So progress as our root value has its issues. But we don’t want to cut down the whole tree because revolutions are messy. Besides, there’s nothing inherently wrong with people trying to improve the human condition. This pursuit is a natural human desire served historically by western monotheistic fundamentalism and currently by secular liberal humanism. The drive for progress is going nowhere. So it’s just what we think constitutes progress and the extent to which we prioritize that pursuit over other values that is problematic. It is paradoxical to prioritize progress so much so that it undermines the resources that enable our progress to begin with. Not to mention the inherent irrationality of the idea that we can achieve infinite improvements in material wealth from a finite set of resources.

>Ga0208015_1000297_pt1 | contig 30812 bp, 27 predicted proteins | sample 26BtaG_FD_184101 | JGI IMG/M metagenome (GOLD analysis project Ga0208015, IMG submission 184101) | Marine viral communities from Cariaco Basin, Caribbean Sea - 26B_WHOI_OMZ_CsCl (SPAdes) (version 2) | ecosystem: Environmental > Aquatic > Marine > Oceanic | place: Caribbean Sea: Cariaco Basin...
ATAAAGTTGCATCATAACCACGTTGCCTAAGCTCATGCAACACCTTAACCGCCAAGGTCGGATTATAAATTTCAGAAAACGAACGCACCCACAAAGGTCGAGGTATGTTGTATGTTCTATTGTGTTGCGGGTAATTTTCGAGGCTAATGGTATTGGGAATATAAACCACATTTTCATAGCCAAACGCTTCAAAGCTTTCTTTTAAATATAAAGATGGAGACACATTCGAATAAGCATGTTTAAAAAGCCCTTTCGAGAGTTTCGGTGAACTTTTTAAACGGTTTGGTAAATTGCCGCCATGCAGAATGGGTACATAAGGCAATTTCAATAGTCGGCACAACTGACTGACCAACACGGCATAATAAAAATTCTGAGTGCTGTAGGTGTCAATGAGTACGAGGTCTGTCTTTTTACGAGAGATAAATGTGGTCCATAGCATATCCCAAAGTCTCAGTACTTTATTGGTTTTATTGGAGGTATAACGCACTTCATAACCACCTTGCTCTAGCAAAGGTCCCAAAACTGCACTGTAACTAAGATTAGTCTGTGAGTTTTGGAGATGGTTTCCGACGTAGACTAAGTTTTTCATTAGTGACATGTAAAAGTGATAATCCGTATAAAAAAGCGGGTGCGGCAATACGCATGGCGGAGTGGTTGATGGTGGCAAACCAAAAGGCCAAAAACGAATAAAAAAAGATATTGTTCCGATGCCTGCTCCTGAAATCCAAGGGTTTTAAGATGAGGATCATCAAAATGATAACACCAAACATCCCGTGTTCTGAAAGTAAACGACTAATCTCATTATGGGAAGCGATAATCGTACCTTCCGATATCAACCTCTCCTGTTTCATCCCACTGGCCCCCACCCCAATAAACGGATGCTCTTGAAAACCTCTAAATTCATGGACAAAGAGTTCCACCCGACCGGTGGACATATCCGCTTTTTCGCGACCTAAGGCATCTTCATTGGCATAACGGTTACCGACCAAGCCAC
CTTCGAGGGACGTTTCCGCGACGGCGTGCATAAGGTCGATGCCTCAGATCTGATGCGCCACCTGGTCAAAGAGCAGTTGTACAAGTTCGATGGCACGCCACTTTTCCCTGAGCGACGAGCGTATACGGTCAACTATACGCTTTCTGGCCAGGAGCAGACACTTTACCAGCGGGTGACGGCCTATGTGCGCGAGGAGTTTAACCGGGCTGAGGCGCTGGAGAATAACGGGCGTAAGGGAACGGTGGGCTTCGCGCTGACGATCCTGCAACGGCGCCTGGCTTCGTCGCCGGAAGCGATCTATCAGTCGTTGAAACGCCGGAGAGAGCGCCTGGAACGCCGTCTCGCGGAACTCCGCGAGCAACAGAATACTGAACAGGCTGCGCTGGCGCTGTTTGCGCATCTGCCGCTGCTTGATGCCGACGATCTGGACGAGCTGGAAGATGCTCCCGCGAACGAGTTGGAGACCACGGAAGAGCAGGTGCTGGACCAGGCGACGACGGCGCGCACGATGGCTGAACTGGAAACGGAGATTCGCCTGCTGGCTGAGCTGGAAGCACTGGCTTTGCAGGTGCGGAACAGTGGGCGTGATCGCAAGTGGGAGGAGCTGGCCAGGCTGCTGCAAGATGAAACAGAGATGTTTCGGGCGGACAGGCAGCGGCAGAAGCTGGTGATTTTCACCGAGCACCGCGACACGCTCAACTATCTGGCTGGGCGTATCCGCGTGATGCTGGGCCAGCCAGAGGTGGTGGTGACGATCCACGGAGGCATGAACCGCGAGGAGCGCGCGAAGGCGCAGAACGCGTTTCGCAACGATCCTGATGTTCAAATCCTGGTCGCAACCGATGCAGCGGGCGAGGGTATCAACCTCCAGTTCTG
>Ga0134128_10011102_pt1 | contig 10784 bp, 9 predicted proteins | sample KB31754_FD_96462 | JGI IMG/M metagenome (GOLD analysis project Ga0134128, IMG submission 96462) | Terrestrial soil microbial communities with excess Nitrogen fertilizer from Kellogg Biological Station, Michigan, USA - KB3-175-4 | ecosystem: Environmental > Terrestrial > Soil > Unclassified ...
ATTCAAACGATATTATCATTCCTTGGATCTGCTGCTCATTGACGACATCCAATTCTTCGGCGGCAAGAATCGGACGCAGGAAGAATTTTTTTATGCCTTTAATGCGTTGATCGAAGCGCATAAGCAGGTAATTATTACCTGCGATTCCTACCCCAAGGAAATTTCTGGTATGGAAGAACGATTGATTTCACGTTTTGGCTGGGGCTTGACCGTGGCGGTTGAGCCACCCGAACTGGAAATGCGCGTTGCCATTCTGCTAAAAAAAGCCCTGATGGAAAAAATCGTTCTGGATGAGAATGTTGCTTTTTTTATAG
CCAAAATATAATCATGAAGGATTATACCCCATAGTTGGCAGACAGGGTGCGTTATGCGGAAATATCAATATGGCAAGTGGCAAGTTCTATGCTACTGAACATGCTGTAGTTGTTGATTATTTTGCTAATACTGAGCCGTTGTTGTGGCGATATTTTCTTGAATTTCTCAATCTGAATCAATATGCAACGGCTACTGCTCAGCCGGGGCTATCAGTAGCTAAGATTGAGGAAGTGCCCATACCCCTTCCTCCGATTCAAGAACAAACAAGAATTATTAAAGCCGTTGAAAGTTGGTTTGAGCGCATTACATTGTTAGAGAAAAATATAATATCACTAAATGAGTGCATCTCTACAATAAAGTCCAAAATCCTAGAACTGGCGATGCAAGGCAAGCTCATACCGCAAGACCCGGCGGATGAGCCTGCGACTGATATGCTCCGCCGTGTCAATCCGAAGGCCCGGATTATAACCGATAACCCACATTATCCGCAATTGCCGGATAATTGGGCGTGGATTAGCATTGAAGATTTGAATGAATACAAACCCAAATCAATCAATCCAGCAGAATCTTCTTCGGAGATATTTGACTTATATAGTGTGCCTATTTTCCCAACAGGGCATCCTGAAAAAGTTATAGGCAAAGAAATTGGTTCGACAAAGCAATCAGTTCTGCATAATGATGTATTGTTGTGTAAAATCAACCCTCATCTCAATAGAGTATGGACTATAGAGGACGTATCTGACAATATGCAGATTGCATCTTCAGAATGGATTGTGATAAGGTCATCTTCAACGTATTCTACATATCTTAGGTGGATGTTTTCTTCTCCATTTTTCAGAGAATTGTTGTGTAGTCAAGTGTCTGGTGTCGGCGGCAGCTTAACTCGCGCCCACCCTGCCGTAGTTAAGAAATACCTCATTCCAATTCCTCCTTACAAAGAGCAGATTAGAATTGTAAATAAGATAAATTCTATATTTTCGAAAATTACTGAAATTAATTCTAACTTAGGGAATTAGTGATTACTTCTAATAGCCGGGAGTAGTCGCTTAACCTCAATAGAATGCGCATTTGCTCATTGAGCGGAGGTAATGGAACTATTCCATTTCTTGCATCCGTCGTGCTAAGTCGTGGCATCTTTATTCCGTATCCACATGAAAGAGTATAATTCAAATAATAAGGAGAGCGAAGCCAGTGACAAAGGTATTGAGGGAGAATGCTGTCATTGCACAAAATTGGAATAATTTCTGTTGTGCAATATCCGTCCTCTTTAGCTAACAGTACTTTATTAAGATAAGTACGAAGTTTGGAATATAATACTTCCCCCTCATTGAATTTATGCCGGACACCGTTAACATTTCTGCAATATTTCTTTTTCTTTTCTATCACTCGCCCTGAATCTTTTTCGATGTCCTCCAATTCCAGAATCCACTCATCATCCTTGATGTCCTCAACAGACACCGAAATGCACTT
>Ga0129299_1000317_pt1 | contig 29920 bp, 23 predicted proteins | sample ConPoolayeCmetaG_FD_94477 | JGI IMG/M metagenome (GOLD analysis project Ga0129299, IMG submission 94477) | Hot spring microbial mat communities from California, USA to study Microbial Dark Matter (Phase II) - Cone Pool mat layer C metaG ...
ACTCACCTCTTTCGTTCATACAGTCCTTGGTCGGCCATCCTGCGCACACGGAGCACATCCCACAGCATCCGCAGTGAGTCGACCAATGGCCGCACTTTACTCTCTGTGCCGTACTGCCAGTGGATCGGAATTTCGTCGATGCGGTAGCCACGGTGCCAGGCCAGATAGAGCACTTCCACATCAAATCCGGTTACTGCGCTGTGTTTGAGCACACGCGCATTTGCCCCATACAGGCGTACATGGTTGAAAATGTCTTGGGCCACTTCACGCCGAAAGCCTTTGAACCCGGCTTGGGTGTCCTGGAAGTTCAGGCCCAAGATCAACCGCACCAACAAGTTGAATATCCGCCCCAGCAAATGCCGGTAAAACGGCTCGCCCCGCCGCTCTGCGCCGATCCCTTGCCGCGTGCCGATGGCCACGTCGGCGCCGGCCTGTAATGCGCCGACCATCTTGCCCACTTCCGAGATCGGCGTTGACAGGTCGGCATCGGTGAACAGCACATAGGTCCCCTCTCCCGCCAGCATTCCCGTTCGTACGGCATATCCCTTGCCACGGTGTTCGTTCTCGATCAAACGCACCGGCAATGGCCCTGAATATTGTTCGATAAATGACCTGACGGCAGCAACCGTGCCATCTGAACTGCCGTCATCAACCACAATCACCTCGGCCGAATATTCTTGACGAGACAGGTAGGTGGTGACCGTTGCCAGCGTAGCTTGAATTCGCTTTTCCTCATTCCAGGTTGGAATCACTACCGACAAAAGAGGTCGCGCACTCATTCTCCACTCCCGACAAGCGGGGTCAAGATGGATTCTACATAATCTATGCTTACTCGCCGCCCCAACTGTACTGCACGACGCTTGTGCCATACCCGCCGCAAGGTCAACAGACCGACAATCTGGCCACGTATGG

So, what can be done? How can we fix the tree without completely uprooting it? My suggestion is by no means to do away with progress as a value altogether. That would be unrealistic and undesirable by any account. A return to primitive living would be incredibly difficult, if not impossible, to sell. And I am a beneficiary of the progress of the anteriority like any other and thus cannot wholeheartedly complain. But if the industrial pursuit of material luxury leads to extensive environmental degradation, and environmental degradation undermines progress’ enabling resources, then we must, if we want to keep progressing, either moderate our rapaciousness or make our consumption environmentally sustainable. Yet our relentless dedication to progress and industrialization, not to mention the heavy entrenchment of the fossil fuels industry in the American political system, prevents either from happening. Progress is so high a priority that it will eventually prevent us from progressing. Hence, the paradox of progress. But the effects of the paradox are not yet at their climax. There is still time to mitigate the damage that has been done and prevent further exacerbation. So, to enable our deprioritization of progress and material improvement when necessary, say, when its pursuit begins interfering with our biological, non-arbitrary needs, then our idea of what constitutes progress must be tweaked. This subtle change is as simple as remembering that human well-being is not necessarily synonymous with constant improvements in material luxury. We must learn to be content. If we cannot, then the paradox of progress will overwhelm our societies.